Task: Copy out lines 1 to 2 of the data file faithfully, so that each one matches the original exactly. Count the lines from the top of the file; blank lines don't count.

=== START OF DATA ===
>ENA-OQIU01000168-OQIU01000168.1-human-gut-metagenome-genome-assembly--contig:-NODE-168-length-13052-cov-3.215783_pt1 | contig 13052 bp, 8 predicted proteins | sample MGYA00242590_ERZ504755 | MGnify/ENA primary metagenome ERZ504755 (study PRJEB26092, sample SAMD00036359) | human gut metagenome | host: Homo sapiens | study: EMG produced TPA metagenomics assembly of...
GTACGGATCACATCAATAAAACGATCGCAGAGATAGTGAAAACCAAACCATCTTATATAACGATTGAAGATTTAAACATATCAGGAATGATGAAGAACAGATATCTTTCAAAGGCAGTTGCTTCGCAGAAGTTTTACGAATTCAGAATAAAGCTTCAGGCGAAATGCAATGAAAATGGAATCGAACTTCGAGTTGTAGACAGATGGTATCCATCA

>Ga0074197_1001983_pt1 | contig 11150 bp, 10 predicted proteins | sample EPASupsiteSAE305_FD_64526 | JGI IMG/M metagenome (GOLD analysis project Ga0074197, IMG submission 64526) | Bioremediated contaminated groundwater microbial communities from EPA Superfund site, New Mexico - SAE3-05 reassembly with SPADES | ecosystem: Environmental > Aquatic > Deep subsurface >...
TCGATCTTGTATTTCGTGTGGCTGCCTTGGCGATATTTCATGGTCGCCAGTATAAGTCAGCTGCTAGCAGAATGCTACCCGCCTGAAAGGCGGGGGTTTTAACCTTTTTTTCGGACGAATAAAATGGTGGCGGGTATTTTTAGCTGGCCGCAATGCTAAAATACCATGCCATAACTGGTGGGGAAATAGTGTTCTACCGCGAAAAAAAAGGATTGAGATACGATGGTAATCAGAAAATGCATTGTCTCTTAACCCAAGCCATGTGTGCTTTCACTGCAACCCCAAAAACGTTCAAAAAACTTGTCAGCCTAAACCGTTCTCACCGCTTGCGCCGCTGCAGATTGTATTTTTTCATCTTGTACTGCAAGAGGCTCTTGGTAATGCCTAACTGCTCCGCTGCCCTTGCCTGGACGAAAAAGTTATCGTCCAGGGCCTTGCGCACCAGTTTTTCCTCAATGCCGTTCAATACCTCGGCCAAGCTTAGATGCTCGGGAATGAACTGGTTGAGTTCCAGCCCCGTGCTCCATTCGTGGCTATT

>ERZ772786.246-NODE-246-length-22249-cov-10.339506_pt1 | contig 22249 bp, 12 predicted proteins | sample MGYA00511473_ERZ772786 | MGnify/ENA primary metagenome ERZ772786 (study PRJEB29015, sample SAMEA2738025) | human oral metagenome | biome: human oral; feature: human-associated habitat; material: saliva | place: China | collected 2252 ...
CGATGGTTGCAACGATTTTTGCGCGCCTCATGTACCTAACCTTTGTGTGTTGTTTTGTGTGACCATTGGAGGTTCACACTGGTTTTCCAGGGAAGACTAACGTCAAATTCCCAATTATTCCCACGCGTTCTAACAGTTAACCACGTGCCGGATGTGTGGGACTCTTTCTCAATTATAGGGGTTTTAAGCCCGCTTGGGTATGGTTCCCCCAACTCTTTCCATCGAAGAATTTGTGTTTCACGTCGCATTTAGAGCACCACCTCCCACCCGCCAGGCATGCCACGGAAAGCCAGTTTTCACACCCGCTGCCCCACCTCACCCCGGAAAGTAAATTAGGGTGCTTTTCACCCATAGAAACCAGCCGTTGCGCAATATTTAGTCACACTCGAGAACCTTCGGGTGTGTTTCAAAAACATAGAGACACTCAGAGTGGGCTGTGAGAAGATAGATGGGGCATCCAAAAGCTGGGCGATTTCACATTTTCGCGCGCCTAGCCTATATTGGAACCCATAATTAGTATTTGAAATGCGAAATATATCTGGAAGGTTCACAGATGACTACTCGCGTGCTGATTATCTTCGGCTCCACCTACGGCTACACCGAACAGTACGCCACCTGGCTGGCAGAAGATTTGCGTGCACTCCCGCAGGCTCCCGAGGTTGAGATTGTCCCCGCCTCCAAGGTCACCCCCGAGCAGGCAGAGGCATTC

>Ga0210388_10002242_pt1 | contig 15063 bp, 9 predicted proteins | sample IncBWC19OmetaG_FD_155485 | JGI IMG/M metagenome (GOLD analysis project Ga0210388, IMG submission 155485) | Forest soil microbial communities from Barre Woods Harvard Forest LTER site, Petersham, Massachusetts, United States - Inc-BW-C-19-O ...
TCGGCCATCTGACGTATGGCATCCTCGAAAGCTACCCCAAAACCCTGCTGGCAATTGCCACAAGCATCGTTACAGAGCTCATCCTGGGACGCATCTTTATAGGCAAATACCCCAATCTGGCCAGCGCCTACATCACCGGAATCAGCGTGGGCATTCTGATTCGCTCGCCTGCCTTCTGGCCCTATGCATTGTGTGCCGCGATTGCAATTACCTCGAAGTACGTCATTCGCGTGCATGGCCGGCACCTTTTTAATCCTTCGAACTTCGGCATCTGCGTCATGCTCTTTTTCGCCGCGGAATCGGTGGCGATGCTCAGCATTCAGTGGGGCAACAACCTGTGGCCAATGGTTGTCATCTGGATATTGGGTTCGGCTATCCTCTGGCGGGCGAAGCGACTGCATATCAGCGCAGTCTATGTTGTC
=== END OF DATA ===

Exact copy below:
>ENA-OQIU01000168-OQIU01000168.1-human-gut-metagenome-genome-assembly--contig:-NODE-168-length-13052-cov-3.215783_pt1 | contig 13052 bp, 8 predicted proteins | sample MGYA00242590_ERZ504755 | MGnify/ENA primary metagenome ERZ504755 (study PRJEB26092, sample SAMD00036359) | human gut metagenome | host: Homo sapiens | study: EMG produced TPA metagenomics assembly of...
GTACGGATCACATCAATAAAACGATCGCAGAGATAGTGAAAACCAAACCATCTTATATAACGATTGAAGATTTAAACATATCAGGAATGATGAAGAACAGATATCTTTCAAAGGCAGTTGCTTCGCAGAAGTTTTACGAATTCAGAATAAAGCTTCAGGCGAAATGCAATGAAAATGGAATCGAACTTCGAGTTGTAGACAGATGGTATCCATCA